After our formation is complete, we are normally assigned to one of these communities to serve full-time in one of its ministries. Some friars also pursue further studies and serve the Church and the Order in academic settings, such as at our Dominican school or another Catholic university or college. We have friars in teaching positions around the world, including at the Angelicum in Rome; the theological faculty at the University of Fribourg, Switzerland; and Providence College, Rhode Island. Our province also has numerous other ministries: a team of itinerant preachers; the Rosary Center; St. Benedict Lodge retreat center in McKenzie Bridge, OR; and numerous specialized ministries such as at the St. Therese HIV outreach center in Las Vegas, and a chaplain/apologist for Catholic Answers in El Cajon, CA. Feel free to read more about our province's many ministries from its own website.

This Blog

St. Dominic, as mentioned above, was known to always speak either "to God" or "about God" (cum Deo vel de Deo).  In the spirit of our founder this blog will be a medium for this to take place: having spoken to God in prayer, sought truth in study, and having lived in Dominican community, we will share with you our reflections and insights, that the beauty of the Gospel and the complelling nature of Truth might lead others to a deeper encounter with God. This blog, however, is not a one-way means of communication: in addition to reading our blog posts, you can also add comments to our articles, and even submit your questions for us to respond to, or ask us to pray for any particular intentions you have have. You can also stay up-to-date with our blog by following us on Facebook and Twitter, or subscribing to our RSS feed.

If you have not already done so, please take a look at our latest blog posts, where you can find examples of our preaching, reflections on our life as Dominicans, meditations on Scripture, news about our studentate, and other posts which we hope you will find to be both interesting and thought-provoking. You may also be interested in looking at our Province website, or other Dominican websites.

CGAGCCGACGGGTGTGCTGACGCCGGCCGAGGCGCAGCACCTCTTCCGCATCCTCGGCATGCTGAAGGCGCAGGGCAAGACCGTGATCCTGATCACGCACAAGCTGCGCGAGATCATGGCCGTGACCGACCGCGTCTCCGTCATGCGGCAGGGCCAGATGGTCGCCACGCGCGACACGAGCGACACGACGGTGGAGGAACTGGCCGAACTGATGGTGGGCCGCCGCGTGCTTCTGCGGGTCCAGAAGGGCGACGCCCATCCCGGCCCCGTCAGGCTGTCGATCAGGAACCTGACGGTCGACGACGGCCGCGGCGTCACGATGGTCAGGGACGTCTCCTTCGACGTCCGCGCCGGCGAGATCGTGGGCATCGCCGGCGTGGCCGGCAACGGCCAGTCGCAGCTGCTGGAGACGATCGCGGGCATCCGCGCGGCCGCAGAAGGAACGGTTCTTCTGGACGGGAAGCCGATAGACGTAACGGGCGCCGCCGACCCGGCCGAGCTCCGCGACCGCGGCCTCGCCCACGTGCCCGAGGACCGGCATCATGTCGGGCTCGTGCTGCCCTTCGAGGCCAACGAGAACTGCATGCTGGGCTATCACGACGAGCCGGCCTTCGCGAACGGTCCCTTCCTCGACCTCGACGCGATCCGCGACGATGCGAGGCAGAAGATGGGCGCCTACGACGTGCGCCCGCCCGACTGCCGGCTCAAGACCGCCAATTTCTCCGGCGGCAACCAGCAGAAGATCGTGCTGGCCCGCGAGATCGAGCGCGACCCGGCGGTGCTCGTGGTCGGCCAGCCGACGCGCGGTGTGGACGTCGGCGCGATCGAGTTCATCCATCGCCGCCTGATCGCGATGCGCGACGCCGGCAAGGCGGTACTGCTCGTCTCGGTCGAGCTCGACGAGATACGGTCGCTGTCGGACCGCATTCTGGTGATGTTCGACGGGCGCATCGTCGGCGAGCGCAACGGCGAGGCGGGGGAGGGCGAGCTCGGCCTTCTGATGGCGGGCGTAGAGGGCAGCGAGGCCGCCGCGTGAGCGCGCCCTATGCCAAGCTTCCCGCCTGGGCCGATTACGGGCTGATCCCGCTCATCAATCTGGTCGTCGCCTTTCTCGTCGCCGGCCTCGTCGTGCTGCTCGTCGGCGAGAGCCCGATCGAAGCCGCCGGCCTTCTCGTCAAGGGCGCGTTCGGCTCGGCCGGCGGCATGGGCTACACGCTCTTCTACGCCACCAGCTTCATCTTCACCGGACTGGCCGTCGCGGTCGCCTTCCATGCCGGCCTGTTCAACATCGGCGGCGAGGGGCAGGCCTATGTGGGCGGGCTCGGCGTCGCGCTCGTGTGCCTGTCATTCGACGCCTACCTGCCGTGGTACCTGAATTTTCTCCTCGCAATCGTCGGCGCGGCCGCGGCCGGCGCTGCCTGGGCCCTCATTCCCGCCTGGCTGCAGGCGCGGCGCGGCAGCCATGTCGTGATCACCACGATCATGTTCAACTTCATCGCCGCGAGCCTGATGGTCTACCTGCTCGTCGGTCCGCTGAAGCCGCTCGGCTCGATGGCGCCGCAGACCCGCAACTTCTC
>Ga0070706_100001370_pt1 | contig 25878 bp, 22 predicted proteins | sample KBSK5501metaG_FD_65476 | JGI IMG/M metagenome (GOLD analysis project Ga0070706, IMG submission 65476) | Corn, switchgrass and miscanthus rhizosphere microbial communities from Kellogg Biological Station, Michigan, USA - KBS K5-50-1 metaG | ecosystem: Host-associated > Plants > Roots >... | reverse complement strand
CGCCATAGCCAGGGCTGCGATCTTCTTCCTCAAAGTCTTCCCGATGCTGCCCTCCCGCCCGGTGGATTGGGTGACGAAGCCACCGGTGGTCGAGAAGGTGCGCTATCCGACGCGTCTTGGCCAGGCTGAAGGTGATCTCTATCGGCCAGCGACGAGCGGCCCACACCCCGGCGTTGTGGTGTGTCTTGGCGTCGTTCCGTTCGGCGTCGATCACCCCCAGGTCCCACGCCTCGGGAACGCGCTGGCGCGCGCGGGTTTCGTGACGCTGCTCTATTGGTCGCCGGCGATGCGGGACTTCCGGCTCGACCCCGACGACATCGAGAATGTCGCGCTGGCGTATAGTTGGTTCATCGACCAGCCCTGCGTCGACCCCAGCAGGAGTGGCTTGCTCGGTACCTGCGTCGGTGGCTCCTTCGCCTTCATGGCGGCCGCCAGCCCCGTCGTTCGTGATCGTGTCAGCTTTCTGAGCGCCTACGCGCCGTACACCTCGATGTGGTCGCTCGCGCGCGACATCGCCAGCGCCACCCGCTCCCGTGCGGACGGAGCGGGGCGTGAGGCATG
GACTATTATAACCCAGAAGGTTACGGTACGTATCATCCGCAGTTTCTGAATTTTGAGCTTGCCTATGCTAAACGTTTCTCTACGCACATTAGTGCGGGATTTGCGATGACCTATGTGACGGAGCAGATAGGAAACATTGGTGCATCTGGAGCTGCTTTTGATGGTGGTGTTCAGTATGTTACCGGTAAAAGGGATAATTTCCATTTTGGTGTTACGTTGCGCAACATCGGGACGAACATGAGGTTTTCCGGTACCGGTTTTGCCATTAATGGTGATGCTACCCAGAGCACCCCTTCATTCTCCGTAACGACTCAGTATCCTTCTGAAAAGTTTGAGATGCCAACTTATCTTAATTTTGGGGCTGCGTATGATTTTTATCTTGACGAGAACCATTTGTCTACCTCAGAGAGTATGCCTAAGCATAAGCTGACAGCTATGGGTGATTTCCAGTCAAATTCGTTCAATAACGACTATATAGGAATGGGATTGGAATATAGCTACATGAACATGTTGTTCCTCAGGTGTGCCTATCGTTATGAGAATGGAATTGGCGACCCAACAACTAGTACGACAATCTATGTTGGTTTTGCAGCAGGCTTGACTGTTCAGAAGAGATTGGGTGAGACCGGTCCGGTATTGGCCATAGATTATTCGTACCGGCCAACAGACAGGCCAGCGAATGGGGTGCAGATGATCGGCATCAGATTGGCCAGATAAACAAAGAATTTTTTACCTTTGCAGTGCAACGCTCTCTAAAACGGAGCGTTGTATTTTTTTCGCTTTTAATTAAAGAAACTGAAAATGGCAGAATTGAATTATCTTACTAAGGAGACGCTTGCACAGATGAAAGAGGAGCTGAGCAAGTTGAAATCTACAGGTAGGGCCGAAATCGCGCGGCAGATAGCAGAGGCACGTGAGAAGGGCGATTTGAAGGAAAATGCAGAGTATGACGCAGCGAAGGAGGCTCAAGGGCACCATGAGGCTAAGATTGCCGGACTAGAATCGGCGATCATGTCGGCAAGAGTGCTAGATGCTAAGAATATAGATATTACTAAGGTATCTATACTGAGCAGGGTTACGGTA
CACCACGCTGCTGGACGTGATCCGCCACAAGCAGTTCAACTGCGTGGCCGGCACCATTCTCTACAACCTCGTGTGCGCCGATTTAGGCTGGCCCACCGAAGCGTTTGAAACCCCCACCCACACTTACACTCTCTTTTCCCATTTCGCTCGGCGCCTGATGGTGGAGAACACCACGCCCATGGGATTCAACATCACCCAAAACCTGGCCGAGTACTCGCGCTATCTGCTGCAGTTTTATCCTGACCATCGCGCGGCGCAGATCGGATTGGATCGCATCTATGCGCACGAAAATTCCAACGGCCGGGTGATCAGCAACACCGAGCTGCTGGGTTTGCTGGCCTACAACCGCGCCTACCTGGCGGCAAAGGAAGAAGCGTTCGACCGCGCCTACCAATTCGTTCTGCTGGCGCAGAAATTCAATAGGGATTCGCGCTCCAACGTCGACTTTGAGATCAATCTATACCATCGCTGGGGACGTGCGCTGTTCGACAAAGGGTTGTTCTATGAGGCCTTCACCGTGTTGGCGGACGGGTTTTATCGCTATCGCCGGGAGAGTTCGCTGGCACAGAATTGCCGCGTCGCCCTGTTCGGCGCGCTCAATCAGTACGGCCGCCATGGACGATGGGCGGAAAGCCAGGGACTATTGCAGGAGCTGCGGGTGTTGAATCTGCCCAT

Are you considering a religious vocation, and wanting to learn more about our Dominican life? Please see our vocations page, or contact our vocations director, whose job is to help you in your discernment. He can all also arrange visits to our house of studies.

May God bless you on your spiritual journey. Holy Father Dominic, pray for us.


1. The Latin depositions from the canonization proceedings record Brother Paul's testimony: "Item dixit, quod ubicumque esset dictus magister, de Deo vel cum Deo semper loquebatur..."  (emphasis added). The full Latin text can be found in "Acta Canonizationis S. Dominici," chapter 2 ("Zeugenverhoer von Bologna") in Monumenta Ordinis Fratrum Praedicatorum Historica, XVI, 2 (Institutum Historicum FF. Praedicatorum: Rome, 1935), 161. The English translation above is adapted from Saint Dominic: Biographical Documents, ed. Fr. Francis C. Lehner, OP (Thomist Press, 1964), chapter 3, § 41. Available at http://www.domcentral.org/trad/domdocs/0003.htm. Here is the fuller statement in this English translation:

"Wherever the Master was, he always spoke either with God or of God, strongly urged his brothers to do this and had the practice written into the legislation of the Friars Preachers. Asked the source of this information, he replied that he had lived with Dominic for a long time and thereby saw and heard these things. He never saw him angry, upset, or troubled, even when tired out by traveling; he never gave way to passion, but was always calm, joyful in tribulations, and patient in adversities."

As in that translation, the Latin phrase "cum Deo, vel de Deo" is translated accurately as "with God, or of God." But in English it is also often translated as "to God or about God." Prayer of course, involves two dimensions: our adoration, petitions, praise, and confession to God, and God speaking in return to us: this two-way directionality is implied by the phrase "cum Deo", more explicit in the English phrase "with God". In English, however, we sometimes talk of "speaking to someone", but also imply a two-way conversation. This meaning is intended here and in our blog title. [Go back to reading] [Go back to top]

2. Brother John of Spain, for example, spoke at Dominic's canonization proceedings in 1233, saying that the saint "rarely spoke, except with God, that is, in prayer, or of God; further, he urged the brethren to act similarly" (Ibid, § 41). Brother Stephen said:

"And it was his custom to speak always either of God or with God, whether he was in or outside the house, or on a journey. He strongly urged the brethren to act similarly and had the practice inserted into his Constitutions" (Ibid, § 37).